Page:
20. Humidity Sensing Properties of Paper Substrates and Their Passivation with ZnO Nanoparticles for Sensor Applications

    PubMed Central

    Niarchos, Georgios; Dubourg, Georges; Afroudakis, Georgios; Georgopoulos, Markos; Tsouti, Vasiliki; Makarona, Eleni; Crnojevic-Bengin, Vesna; Tsamis, Christos

    2017-01-01

    In this paper, we investigated the effect of humidity on paper substrates and propose a simple and low-cost method for their passivation using ZnO nanoparticles. To this end, we built paper-based microdevices based on an interdigitated electrode (IDE) configuration by means of a mask-less laser patterning method on simple commercial printing papers. Initial resistive measurements indicate that a paper substrate with a porous surface can be used as a cost-effective, sensitive and disposable humidity sensor in the 20% to 70% relative humidity (RH) range. Successive spin-coated layers of ZnO nanoparticles then, control the effect of humidity. Using this approach, the sensors become passive to relative humidity changes, paving the way to the development of ZnO-based gas sensors on paper substrates insensitive to humidity. PMID:28273847

  1. Galfenol tactile sensor array and visual mapping system

    NASA Astrophysics Data System (ADS)

    Hale, Kathleen; Flatau, Alison

    2006-03-01

    The smart material, Galfenol, is being explored for its uses as a magnetostrictive material. This project seeks to determine if Galfenol can be used as a tactile sensor in a 2-D grid array, magnetic circuit system. When used within a magnetic circuit, Galfenol indicates induced stress and force as a change in flux, due to a change in permeability of the material. The change in flux is detected by Giant MagnetoResistive (GMR) Sensors, which produce a voltage change proportional to the field change. By using Galfenol in an array, this research attempts to create a sensory area. Galfenol is an alloy made of Iron and Gallium. Fe 100-xGa x, where 15 <= x <= 28, creates a material with useful mechanical and transduction attributes (Clark et al. and Kellogg). Galfenol is also distinguished by the crystalline structure of the material. Two types currently exist: single crystal and polycrystalline. Single crystal has higher transduction coefficients than polycrystalline, but is more costly. Polycrystalline Galfenol is currently available as either production or research grade. The designations are related to the sample growth rate with the slower rate being the research grade. The slower growth rate more closely resembles the single crystal Galfenol properties. Galfenol 17.5-18% research grade is used for this experiment, provided by Etrema Products Inc. The magnetic circuit and sensor array is first built at the macro scale so that the design can be verified. After the macro scale is proven, further development will move the system to the nano-level. Recent advances in nanofabrication have enabled Galfenol to be grown as nanowires. Using the nanowires, research will seek to create high resolution tactile sensors with spatial resolutions similar to human finger tips, but with greater force ranges and sensitivity capabilities (Flatau & Stadler). Possible uses of such systems include robotics and prosthetics.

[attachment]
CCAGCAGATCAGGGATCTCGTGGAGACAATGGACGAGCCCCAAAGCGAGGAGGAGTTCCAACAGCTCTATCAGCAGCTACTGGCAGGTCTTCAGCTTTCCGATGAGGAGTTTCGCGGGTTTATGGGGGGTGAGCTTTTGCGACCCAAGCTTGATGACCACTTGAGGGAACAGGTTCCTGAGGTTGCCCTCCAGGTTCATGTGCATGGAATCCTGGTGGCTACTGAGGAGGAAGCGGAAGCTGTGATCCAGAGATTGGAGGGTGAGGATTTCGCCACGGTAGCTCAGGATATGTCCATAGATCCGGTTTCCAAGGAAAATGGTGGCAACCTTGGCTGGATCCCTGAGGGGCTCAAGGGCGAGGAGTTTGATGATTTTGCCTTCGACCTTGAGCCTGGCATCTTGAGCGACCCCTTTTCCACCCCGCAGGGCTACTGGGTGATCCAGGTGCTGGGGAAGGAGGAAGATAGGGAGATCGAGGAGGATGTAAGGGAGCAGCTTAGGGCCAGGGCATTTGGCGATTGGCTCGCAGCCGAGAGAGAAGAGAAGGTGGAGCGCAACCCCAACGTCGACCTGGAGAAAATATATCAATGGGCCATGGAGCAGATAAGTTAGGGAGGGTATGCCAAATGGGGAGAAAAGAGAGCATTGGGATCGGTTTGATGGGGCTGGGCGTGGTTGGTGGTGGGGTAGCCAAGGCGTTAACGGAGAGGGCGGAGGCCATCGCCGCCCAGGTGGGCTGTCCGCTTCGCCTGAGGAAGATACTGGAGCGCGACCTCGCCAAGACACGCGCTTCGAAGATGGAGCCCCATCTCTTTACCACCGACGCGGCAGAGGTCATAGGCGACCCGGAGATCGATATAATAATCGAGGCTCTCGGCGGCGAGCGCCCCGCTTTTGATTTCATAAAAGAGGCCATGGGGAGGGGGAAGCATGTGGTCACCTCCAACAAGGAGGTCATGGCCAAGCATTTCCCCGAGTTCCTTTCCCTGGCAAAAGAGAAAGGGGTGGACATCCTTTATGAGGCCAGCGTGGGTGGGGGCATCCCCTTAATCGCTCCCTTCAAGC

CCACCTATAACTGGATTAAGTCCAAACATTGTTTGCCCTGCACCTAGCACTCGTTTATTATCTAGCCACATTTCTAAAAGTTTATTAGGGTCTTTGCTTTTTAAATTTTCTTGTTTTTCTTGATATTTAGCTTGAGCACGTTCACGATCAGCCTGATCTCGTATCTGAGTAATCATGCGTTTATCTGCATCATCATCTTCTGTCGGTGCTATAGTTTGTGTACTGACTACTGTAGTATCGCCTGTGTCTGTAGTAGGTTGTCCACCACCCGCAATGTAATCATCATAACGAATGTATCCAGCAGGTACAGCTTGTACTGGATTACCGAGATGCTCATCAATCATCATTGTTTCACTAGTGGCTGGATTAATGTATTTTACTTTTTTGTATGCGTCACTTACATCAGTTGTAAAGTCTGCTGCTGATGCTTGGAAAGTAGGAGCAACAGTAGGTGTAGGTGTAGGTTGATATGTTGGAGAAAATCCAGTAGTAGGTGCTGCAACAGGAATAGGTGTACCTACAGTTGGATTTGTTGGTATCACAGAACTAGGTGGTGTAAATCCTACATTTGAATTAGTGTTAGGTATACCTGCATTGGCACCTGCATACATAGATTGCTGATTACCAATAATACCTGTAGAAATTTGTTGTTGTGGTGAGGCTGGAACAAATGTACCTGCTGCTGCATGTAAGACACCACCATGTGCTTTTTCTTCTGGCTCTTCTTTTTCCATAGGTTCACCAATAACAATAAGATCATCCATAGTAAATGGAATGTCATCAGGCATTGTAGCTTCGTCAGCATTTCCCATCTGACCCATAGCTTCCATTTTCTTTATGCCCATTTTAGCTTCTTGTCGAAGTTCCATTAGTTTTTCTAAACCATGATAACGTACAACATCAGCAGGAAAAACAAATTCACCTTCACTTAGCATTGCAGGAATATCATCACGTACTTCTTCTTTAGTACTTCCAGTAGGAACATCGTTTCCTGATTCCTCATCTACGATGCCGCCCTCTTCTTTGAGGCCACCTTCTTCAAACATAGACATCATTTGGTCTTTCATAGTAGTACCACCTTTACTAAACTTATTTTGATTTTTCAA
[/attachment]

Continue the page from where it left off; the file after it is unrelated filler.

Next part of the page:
2. Optimization of processing parameters on the controlled growth of ZnO nanorod arrays for the performance improvement of solid-state dye-sensitized solar cells

    SciTech Connect

    Lee, Yi-Mu, E-mail: ymlee@nuu.edu.t; Yang, Hsi-Wen

    2011-03-15

    High-transparency and high quality ZnO nanorod arrays were grown on the ITO substrates by a two-step chemical bath deposition (CBD) method. The effects of processing parameters including reaction temperature (25-95 {sup o}C) and solution concentration (0.01-0.1 M) on the crystal growth, alignment, optical and electrical properties were systematically investigated. It has been found that these process parameters are critical for the growth, orientation and aspect ratio of the nanorod arrays, showing different structural and optical properties. Experimental results reveal that the hexagonal ZnO nanorod arrays prepared under reaction temperature of 95 {sup o}C and solution concentration of 0.03 M possessmore » highest aspect ratio of {approx}21, and show the well-aligned orientation and optimum optical properties. Moreover the ZnO nanorod arrays based heterojunction electrodes and the solid-state dye-sensitized solar cells (SS-DSSCs) were fabricated with an improved optoelectrical performance. -- Graphical abstract: The ZnO nanorod arrays demonstrate well-alignment, high aspect ratio (L/D{approx}21) and excellent optical transmittance by low-temperature chemical bath deposition (CBD). Display Omitted Research highlights: > Investigate the processing parameters of CBD on the growth of ZnO nanorod arrays. > Optimization of CBD process parameters: 0.03 M solution concentration and reaction temperature of 95 {sup o}C. > The prepared ZnO samples possess well-alignment and high aspect ratio (L/D{approx}21). > An n-ZnO/p-NiO heterojunction: great rectifying behavior and low leakage current. > SS-DSSC has J{sub SC} of 0.31 mA/cm{sup 2} and V{sub OC} of 590 mV, and an improved {eta} of 0.059%.« less

  3. Multifunctional Woven Structure Operating as Triboelectric Energy Harvester, Capacitive Tactile Sensor Array, and Piezoresistive Strain Sensor Array